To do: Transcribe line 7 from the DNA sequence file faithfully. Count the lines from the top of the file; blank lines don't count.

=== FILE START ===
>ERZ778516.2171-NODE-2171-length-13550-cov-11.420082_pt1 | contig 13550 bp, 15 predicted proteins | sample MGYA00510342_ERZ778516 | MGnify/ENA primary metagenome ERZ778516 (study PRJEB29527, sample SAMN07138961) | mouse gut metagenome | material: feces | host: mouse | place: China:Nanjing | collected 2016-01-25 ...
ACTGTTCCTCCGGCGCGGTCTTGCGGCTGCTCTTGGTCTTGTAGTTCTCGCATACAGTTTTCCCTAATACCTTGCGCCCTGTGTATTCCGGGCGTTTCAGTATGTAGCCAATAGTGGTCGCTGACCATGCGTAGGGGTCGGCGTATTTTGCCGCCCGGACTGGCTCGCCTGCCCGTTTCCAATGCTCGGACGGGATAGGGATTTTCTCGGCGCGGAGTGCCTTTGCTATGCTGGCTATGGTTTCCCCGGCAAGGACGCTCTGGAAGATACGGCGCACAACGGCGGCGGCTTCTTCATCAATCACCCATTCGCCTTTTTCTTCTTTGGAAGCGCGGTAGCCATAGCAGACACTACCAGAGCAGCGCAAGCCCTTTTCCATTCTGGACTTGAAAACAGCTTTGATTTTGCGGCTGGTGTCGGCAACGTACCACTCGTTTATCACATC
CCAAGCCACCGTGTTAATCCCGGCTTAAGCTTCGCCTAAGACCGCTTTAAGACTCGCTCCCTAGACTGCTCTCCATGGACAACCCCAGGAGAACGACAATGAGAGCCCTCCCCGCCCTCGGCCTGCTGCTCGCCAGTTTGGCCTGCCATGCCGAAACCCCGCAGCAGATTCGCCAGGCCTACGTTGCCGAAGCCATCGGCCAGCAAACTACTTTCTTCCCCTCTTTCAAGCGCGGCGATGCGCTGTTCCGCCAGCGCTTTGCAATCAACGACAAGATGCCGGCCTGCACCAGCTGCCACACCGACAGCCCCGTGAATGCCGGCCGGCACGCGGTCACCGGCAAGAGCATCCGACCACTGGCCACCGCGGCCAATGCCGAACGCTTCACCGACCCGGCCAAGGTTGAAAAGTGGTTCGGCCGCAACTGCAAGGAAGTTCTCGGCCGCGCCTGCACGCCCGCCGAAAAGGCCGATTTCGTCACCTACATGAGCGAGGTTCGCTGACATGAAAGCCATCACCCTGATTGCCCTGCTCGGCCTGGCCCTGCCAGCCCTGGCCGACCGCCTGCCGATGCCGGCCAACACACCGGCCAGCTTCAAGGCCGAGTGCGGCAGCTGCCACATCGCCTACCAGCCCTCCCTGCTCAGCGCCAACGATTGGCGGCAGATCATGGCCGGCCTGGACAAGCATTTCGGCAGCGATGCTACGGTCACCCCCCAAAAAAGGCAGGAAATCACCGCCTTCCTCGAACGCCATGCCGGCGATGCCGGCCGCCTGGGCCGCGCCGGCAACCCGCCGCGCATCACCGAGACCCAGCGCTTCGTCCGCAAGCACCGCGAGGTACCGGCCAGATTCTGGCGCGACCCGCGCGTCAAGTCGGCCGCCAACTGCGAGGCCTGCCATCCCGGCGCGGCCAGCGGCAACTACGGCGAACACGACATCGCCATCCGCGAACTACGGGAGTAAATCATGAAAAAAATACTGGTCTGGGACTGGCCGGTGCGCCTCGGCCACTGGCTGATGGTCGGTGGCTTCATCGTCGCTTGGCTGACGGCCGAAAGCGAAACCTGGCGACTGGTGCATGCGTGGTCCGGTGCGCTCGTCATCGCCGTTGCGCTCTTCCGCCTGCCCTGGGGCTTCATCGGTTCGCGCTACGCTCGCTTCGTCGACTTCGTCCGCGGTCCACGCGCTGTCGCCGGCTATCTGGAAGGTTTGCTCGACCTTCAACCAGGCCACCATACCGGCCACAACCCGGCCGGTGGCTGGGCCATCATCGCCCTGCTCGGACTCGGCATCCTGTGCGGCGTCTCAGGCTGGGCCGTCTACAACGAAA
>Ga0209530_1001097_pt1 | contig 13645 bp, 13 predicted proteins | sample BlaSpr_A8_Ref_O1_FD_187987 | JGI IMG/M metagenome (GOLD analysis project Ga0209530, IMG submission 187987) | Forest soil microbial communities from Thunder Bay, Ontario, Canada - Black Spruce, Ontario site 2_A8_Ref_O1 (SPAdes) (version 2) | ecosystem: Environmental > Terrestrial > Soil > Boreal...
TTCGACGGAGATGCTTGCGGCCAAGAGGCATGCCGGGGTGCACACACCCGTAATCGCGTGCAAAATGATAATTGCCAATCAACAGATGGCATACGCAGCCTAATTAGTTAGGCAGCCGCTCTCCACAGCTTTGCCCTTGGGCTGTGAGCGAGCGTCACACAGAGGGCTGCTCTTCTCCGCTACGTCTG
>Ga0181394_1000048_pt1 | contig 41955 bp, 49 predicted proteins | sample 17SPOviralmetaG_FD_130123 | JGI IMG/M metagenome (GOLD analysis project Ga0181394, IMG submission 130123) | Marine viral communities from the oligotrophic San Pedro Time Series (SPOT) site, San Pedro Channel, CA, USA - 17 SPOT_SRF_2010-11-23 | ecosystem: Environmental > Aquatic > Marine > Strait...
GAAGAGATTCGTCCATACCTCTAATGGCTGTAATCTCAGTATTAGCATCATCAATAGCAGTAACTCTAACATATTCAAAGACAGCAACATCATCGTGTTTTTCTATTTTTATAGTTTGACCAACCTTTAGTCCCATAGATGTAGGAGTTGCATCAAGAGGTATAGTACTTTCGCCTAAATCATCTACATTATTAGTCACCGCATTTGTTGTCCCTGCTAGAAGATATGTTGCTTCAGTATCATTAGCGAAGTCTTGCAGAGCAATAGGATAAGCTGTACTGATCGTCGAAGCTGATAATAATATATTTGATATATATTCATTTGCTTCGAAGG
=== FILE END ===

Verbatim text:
GAAGAGATTCGTCCATACCTCTAATGGCTGTAATCTCAGTATTAGCATCATCAATAGCAGTAACTCTAACATATTCAAAGACAGCAACATCATCGTGTTTTTCTATTTTTATAGTTTGACCAACCTTTAGTCCCATAGATGTAGGAGTTGCATCAAGAGGTATAGTACTTTCGCCTAAATCATCTACATTATTAGTCACCGCATTTGTTGTCCCTGCTAGAAGATATGTTGCTTCAGTATCATTAGCGAAGTCTTGCAGAGCAATAGGATAAGCTGTACTGATCGTCGAAGCTGATAATAATATATTTGATATATATTCATTTGCTTCGAAGG